Ahead of their own trip to Germany next June, Upper Arlington High School students and their families recently wrapped up a stint as hosts to German students visiting as part of a long-running exchange program.

For 32 years, the German American Partnership Program has allowed high school students from Upper Arlington and the rural German town of Bad Bergzabern to visit each other's homelands and learn about their respective education systems and cultures.

Twenty-five German students visited Upper Arlington for more than two weeks this fall, with their trip culminating Oct. 4.

During their stay, the students lived with Upper Arlington host families; the favor will be returned in June when 25 UAHS students will make a three-week trip to Germany.

"GAPP is a unique opportunity for students to get to know another culture through personal experience," said Emily Alaudini, a German teacher at UAHS and the school's GAPP coordinator. "The students experience school and family life as no tourist can.

"GAPP fosters cultural understanding and also helps students improve their second language skills."

Alaudini said GAPP is particularly valuable because it integrates students into everyday life in a foreign country, including school.

On the most recent exchange, field trips throughout Columbus, including tours of the Ohio Statehouse and the Ohio Supreme Court were worked in, and German students met Upper Arlington city leaders and visited the Ohio State University campus.

They also took in Ohio State's football game against UNLV.

"German is the most widely spoken native language in Europe and is one of the three official working languages of the European Union," Alaudini said. "Germany is an economic powerhouse and German companies are global market leaders.

"The German language and the cultures of the German-speaking countries are very rich and interesting. German is the language of inventors and innovators and is an important language in academia."

As the German students and two of their teachers prepared to depart from Upper Arlington Oct. 4, they reflected on their visit.

Some noted differences in the scholastic cultures of the two countries, with some German students saying they appreciated the friendlier dynamics of relationships between students and teachers in Upper Arlington versus their homeland, where teachers were viewed more as authority figures.

Others enjoyed the school spirit displayed at UAHS through athletics teams and school mascots, as well as the local appreciation of history and heritage.

"Being proud of being American," said German student, Nelly Sachs, 17. "That's something I really miss in our schools. Because of our history, we are not really able to be proud of our history."

Sachs' sister, 16-year-old Mira, was excited by the Upper Arlington district's "One2One" technology program, which outfits all students in the district with tablet computers.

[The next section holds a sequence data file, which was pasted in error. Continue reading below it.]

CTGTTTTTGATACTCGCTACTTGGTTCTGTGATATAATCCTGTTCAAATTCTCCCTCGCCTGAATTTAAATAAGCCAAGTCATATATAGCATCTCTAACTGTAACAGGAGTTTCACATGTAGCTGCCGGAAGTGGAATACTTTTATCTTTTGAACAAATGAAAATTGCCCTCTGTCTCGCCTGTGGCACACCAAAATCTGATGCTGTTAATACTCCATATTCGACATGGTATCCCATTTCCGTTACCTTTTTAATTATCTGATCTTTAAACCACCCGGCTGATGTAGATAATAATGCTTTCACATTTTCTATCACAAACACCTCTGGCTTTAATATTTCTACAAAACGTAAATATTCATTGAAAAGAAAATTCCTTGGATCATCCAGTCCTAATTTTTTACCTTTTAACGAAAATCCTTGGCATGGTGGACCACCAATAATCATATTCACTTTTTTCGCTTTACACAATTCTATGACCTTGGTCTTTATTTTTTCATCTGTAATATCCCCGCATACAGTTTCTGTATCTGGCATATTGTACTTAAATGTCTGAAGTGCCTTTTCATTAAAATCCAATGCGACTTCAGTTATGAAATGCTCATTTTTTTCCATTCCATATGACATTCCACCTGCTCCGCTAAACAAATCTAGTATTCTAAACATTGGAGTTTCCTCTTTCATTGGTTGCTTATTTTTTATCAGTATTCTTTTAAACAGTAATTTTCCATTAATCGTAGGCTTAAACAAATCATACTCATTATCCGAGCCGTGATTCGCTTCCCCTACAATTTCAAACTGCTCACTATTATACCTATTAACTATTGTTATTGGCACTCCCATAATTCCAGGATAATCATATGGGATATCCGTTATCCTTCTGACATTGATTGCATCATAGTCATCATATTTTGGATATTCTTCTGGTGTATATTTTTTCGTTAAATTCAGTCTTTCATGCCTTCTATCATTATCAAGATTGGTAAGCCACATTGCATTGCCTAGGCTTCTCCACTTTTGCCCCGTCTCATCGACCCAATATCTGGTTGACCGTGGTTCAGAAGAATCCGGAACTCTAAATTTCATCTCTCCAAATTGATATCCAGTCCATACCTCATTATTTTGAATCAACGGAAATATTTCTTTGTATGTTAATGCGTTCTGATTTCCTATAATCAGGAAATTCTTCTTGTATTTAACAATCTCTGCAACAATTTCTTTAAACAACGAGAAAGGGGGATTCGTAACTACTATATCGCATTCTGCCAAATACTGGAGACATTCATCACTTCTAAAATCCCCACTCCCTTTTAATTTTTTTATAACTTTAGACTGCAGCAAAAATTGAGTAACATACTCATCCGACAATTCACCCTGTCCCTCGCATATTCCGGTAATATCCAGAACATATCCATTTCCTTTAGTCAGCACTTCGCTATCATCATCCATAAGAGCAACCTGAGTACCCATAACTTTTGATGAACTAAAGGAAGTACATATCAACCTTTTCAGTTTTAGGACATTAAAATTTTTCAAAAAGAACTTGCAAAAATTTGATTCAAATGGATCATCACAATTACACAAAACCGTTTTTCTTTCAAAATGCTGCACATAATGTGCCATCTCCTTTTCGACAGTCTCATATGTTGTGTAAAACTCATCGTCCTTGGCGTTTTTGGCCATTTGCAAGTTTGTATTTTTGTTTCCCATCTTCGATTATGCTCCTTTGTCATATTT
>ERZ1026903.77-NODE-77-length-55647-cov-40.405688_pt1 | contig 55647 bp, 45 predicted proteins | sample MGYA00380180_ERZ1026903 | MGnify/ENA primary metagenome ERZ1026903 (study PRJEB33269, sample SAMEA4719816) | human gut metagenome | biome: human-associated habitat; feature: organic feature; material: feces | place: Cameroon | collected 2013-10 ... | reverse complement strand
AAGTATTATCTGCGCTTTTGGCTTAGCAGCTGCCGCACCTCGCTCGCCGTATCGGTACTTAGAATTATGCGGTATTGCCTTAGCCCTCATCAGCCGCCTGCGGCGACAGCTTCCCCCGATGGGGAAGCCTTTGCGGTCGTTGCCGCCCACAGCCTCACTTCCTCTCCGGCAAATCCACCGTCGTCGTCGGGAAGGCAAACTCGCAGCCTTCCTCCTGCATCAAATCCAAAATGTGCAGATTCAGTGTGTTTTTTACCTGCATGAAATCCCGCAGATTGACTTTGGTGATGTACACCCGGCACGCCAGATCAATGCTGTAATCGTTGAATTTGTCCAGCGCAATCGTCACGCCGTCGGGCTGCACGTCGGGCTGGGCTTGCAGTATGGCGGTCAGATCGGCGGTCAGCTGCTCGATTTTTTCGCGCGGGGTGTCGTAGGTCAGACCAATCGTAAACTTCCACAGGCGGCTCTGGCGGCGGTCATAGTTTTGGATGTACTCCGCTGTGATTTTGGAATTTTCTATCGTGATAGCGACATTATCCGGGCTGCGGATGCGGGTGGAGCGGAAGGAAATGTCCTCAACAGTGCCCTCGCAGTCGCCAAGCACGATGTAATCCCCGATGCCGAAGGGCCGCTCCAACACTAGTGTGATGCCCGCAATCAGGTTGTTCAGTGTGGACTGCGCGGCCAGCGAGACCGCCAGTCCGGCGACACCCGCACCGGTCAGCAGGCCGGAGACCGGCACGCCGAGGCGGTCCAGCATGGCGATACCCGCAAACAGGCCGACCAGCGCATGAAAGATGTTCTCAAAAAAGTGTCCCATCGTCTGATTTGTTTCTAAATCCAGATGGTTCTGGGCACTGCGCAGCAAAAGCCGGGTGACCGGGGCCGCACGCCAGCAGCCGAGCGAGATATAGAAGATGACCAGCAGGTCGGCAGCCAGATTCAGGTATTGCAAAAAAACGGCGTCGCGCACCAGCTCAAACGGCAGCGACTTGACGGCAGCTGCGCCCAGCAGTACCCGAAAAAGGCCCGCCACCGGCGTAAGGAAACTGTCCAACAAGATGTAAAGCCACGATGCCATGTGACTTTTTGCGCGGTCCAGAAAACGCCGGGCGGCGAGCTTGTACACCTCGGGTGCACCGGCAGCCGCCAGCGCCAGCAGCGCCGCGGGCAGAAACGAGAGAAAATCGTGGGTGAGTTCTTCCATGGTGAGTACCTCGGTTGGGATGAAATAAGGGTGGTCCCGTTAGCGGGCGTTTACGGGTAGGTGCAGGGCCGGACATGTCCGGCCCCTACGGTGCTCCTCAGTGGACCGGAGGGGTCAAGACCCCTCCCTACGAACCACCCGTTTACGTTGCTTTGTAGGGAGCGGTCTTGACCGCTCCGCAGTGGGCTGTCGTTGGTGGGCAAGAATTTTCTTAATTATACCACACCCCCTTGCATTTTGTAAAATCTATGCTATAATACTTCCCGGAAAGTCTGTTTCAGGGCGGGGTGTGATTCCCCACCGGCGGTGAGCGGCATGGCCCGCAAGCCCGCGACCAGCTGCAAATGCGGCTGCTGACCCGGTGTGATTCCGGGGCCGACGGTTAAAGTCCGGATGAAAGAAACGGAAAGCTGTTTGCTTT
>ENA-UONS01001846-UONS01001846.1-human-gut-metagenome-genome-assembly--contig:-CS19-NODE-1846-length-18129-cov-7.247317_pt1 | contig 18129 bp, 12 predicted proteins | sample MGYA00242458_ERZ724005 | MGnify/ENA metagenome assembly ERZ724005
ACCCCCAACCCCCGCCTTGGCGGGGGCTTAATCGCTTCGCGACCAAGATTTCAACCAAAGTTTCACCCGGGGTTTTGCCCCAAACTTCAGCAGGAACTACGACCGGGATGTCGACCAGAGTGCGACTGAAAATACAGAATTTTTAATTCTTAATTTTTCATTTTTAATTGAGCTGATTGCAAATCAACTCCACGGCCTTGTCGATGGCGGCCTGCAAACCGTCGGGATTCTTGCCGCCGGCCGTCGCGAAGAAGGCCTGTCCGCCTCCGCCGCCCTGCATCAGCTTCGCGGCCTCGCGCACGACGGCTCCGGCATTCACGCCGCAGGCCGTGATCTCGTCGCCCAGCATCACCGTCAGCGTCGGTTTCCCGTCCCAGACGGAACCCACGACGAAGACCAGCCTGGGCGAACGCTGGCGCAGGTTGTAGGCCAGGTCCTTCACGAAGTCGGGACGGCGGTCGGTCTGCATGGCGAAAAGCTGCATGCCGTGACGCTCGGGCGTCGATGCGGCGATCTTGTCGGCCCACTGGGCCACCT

"We have less technology," Mira Sachs said. "We don't have MacBooks and aren't allowed to use mobile phones."

While the younger Sachs saw research and problem-solving benefits of the technology, she wondered if they weren't being used as a learning crutch by some students.

Beyond the classroom, students from both countries said they enjoyed the experiences the program provided because they got to learn more about each other's cultures.

Some UAHS students said they look forward to traveling to Bad Bergzabern in June, in part because it offers many hiking opportunities and a landscape dotted with forests, mountains and castles that many of the German students admitted they take for granted.

Smaller things, like differences in popular foods and eating customs, fascinated others. Brianna Barrett, a UAHS senior, noted that 16-year-old German student Leonie Meyer "doesn't drink her water with ice."

GAPP also sparked political discussions, the students said, both about the United States' current presidential administration and the German model.

"Not only did we talk about (President Donald) Trump, but we also talked about how different our political systems are," said Will Geletka, a UAHS junior. "In Germany, there are many political parties.

"Also, it's interesting how a leaning-right person in Germany could be totally left-leaning here. I feel like the spectrum in Germany is totally different."

Others were pleased simply to make connections with people they didn't know a month ago and to gain new perspectives on everything from education and entertainment to politics and tradition.

"I think it's cool just to meet people from different places," Barrett said. "They view things differently and have different insights. It's fun."

Dana Frank, a 17-year-old German student, echoed those sentiments.

"I think, in general, it's a great opportunity to meet new people and get new experiences," Frank said.

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